2. The parent . . ., without good cause, ha[s] been unwilling or unable within a reasonable period of time not to exceed twelve months from the date the child was placed in foster care to remedy substantially the conditions which led to or required continuation of the child's foster care placement, notwithstanding the reasonable and appropriate efforts of social, medical, mental health or other rehabilitative agencies to such end. . . .
In Fairfax County Dep't of Family Servs. v. D.N., 29 Va. App. 400, 512 S.E.2d 830 (1999), a juvenile court entered an order finding a child "abused or neglected" within the meaning of Code § 16.1-228(4). On appeal of this decision, the circuit court refused to admit evidence proving the child was "abused or neglected" as defined by Code § 16.1-228(1). D.N., 29 Va. App. at 404, 512 S.E.2d at 832. While noting that the circuit court's jurisdiction was derivative upon appeal from the juvenile court, this Court stated:
For a child to be "abused or neglected" for purposes of Code § 16.1-228(4), the child's parent, or person responsible for the child, must have committed, or allowed to have been committed, an unlawful sexual act upon the child. See Code § 16.1-228(4). A child is "abused or neglected" pursuant to Code § 16.1-228(1) where his
parents or other person responsible for his care creates or inflicts, threatens to create or inflict, or allows to be created or inflicted upon such child a physical or mental injury by other than accidental means, or creates a substantial risk of death, disfigurement or impairment of bodily or mental functions, including, but not limited to, a child who is with his parent or other person responsible for his care either (i) during the manufacture or attempted manufacture of a Schedule I or II controlled substance, or (ii) during the unlawful sale of such substance by that child's parents or other person responsible for his care, where such manufacture, or attempted manufacture or unlawful sale would constitute a felony violation of § 18.2-248. . . .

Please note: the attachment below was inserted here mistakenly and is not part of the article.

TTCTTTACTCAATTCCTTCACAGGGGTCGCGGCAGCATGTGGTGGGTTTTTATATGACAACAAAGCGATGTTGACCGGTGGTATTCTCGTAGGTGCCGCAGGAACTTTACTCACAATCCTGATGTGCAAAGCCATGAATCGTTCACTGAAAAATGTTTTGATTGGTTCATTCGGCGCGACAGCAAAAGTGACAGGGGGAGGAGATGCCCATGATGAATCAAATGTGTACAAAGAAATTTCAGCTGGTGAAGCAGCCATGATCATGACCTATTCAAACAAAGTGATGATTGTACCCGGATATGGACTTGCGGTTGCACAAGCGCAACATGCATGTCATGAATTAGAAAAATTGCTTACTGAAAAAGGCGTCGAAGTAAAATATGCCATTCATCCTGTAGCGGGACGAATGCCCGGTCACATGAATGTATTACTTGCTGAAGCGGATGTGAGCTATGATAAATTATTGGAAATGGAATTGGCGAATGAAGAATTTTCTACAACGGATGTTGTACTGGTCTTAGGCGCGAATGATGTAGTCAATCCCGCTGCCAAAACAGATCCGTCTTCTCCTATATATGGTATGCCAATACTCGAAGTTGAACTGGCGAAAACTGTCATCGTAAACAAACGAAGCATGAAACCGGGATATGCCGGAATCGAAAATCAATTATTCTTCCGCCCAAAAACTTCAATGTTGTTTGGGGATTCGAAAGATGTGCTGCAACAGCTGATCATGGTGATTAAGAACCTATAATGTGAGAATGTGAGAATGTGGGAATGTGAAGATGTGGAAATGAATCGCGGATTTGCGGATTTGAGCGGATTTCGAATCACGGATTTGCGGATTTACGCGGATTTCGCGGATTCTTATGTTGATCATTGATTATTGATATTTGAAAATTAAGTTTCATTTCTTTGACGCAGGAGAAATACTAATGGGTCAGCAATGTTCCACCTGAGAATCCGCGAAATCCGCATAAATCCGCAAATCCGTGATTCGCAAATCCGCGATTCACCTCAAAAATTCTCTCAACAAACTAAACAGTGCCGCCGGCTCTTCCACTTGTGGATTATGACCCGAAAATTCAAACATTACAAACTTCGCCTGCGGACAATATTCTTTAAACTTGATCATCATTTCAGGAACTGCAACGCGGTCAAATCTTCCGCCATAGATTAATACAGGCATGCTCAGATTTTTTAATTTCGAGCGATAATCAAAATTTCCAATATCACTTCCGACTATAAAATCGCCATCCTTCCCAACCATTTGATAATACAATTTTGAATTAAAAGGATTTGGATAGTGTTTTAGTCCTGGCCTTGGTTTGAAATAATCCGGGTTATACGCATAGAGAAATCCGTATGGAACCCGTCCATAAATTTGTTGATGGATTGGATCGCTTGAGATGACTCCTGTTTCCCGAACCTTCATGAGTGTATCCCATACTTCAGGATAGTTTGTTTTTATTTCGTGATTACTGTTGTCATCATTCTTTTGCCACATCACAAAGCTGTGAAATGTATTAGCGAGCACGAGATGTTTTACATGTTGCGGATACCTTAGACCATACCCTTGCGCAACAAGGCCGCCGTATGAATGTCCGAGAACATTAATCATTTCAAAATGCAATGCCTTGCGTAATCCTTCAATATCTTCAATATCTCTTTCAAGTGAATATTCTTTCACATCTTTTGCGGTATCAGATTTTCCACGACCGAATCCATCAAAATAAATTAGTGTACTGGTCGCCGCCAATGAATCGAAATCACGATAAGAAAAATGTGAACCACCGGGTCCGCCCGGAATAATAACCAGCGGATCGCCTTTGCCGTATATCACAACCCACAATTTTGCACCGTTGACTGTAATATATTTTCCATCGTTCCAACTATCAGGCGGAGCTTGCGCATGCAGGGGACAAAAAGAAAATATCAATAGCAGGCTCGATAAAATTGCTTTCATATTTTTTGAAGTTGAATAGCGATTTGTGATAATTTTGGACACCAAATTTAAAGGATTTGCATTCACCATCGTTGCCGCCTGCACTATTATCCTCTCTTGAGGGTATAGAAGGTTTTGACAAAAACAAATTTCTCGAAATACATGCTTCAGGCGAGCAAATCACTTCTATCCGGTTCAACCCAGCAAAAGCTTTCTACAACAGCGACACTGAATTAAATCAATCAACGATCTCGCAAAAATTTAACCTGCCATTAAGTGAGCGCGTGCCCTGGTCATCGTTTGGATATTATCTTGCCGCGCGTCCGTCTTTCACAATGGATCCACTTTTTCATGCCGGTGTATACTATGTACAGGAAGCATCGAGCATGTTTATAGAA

[A]n appeal from the juvenile court must be heard de novo by the circuit court. "`A de novo hearing means a trial anew, with the burden of proof remaining upon the party with whom it rested in the juvenile court.'" A trial de novo in the circuit court "annuls the judgment of the [juvenile court] as completely as if there had been no previous trial . . . and . . . grants to a litigant every advantage which would have been [available to the litigant] had the case been tried originally in [the circuit] court." "`A court which hears a case de novo, which disregards the judgment of the court below, which hears evidence anew and new evidence, and which makes final disposition of the case, acts not as a court of appeals but as one exercising original jurisdiction.'"
It follows from these principles that, at a trial de novo in the circuit court, the parties are not restricted to the evidence presented before the juvenile court. The circuit court must consider all relevant evidence, even if such evidence had not been considered by the juvenile court.
Id. at 406, 512 S.E.2d at 832-33 (citations omitted). This Court concluded the trial court erred in refusing to admit evidence proving the child to be abused and neglected under a standard other than the provision upon which the juvenile court had made its finding. Id. at 407, 512 S.E.2d at 833.
Here, the Department invoked the jurisdiction of the juvenile court by filing petitions requesting the termination of appellant's parental rights pursuant to Code § 16.1-283. Upon the appeal from the juvenile court's decision to circuit court, the Department was not limited to the evidence and arguments presented in the juvenile court. In the appeal de novo, the Department was entitled to every advantage it would have been due had the case originated in the circuit court. See D.N., 29 Va. App. at 406, 512 S.E.2d at 832. Thus, the Department was entitled to prove, and the circuit court had the authority to find, that appellant's parental rights should be terminated pursuant to Code § 16.1-283(C).
Appellant does not contend the evidence was insufficient to prove the facts and conditions required by Code §§ 16.1-283(C)(1) or 16.1-283(C)(2), and we do not consider this question.